AMBER is structured with a hub of fundamental platform activities, around which are collaborative targeted projects with industry (spokes). The platform activities consolidate expertise of the PI team around 3 themes - 2D materials, Heterostructures & Network interfaces and Biomaterials - with supporting platform activity in Computation, Microscopy and Environmental Health and Safety (EHS) screening. The platform structure has given rise to a number of multidisciplinary collaborations. For example, expertise in theory and modeling in the computation platform has enabled fundamental understanding of 2D layered materials and composites, particularly related to aggregation during liquid exfoliation (due to formation of stacking orientations) which in turn informed the interpretation of experimental data within the 2D team. Similarly, knowledge of 2D exfoliation techniques has been translated into the biomaterials platform with a project on developing biocompatible dispersions of graphene for incorporation into tissues as a means of producing novel electroconductive biomaterial for heart tissue regeneration. This work is also driving a collaboration with the Fraünhofer Institute for Interfacial Engineering and Biotechnology where these materials are being tested in-vitro using cardiomyocyte cells with a view to applying the materials for cardiac repair.
Through the first four years of AMBER, the Centre has seen many significant successes. Our selection of 3 most important breakthroughs is based on an assessment of impact they have had across international science and innovation, as well as economic and societal benefits.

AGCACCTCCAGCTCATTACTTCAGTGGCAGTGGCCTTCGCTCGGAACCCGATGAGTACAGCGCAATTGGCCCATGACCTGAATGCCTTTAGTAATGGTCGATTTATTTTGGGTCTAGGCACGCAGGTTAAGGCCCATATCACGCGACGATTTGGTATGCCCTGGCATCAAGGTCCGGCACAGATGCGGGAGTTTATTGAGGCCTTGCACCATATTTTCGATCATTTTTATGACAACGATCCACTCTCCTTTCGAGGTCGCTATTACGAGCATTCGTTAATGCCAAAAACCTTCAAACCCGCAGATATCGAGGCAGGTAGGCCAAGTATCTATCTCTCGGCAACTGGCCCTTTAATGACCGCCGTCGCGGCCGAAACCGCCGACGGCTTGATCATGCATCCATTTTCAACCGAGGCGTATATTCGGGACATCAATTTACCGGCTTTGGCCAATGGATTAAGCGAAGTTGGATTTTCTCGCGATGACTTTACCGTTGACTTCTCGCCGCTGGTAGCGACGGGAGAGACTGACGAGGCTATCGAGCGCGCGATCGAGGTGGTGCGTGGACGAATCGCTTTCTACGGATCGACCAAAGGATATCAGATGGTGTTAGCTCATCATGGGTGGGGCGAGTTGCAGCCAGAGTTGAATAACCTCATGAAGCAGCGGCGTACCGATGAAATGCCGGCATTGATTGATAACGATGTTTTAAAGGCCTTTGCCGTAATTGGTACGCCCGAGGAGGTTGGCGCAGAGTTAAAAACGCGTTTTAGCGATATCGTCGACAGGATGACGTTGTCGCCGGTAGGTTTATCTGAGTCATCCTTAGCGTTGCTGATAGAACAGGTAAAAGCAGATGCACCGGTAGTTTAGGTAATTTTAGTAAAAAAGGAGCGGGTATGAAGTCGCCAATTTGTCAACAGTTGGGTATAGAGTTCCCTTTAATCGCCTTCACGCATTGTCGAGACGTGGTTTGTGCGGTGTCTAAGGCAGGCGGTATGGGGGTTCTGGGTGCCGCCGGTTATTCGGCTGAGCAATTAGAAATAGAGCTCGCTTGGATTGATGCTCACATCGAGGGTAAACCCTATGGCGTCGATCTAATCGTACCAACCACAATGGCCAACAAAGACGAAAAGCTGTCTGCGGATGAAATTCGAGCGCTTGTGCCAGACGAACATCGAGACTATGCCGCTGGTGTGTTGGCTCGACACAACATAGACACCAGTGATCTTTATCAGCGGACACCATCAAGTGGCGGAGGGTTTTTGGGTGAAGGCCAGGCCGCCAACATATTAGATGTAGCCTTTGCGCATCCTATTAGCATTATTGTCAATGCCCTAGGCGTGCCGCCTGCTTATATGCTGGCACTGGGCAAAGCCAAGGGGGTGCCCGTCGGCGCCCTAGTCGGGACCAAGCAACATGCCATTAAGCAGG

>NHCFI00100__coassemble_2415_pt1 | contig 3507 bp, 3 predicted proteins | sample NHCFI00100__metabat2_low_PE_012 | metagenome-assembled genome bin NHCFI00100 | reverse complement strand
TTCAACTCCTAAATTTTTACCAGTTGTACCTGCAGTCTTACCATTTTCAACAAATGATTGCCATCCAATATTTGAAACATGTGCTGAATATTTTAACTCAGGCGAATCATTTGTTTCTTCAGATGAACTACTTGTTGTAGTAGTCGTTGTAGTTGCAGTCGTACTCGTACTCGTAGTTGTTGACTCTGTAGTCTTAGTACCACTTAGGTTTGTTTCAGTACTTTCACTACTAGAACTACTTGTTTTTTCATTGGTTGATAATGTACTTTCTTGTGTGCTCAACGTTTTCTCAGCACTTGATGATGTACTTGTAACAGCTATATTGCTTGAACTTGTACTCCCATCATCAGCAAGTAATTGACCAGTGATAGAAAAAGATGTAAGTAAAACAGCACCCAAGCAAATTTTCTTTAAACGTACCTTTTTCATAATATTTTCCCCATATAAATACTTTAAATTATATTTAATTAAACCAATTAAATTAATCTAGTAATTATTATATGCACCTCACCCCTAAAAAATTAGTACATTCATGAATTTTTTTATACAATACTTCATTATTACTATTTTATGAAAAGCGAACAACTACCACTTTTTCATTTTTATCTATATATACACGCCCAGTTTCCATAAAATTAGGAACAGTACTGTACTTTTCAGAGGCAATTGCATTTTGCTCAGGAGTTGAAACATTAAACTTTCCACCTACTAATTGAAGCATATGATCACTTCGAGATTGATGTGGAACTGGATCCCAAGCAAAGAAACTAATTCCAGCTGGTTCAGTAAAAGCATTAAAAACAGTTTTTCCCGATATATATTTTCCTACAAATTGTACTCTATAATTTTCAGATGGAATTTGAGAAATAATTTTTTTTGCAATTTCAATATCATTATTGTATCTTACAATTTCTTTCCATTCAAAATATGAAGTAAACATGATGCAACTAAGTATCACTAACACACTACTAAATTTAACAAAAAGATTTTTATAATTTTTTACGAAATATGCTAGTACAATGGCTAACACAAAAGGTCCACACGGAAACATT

One of the earliest and most successful projects to take place in AMBER was an industry-academia collaboration between the English chemical manufacturing company, Thomas Swan & Co. Ltd. and Prof. Jonathan Coleman’s research group. The project resulted in a significant breakthrough - the translation of Prof. Coleman’s method for producing graphene by liquid exfoliation into a process for the industrial scale-up of graphene. The outputs included a high impact paper in Nature Materials, (2014), a patent, a license and two new commercial products for Thomas Swan. This work is important as AMBER researchers were the first to perfect large scale production of high-quality graphene. The ability to produce graphene in large quantities is important for those industrial applications which require a good quality commercial source of graphene. Typical applications include advanced food packaging, high strength plastics, foldable touch screens for mobile phones and laptops, protective coatings for wind turbines and ships and printed electronics and batteries with dramatically higher capacity than anything available today. The discovery could change the way many consumer and industrial products are manufactured. Over the longer term, this work has led to further publications on the exfoliation of other 2D materials, two additional licenses, new industrial collaborations and widespread international recognition for both Prof. Coleman’s research and AMBER.
A major breakthrough in AMBER has been the experimental discovery of a new type of magnetic material, with great promise for original applications in spin electronics. The discovery has been followed by an intense period of research activity, which is on-going, aimed at unveiling the unusual magnetic, electrical and optical properties of the new material archetype, which we refer to as ‘MRG’. The significance of this breakthrough by Profs Michael Coey, Plamen Stamenov and teams is not only because this new type of magnet had been predicted over 20 years ago, but never made, but also because it opens a path to chip-to-chip radio communications in the hitherto inaccessible terahertz gap between microwave electronics and far infrared optics.
Prof. Plamen Stamenov has obtained a 2016 FET-OPEN grant, TRANSPIRE, of €4.3 M (€1.7M for TCD), where he coordinates the work with partners in Dresden, Trondheim and Lausanne. This is a first for Ireland in H2020 in this prestigious and extremely competitive program (success rate 3 – 5%). We have also an SFI/NSF Centre to Centre grant on Ultra-Low Energy Electric Field Control of Nonvolatile Magnetoelectric Memory Devices with the NSF funded TANMS centre in Berkeley, UCLA and Queens University Belfast.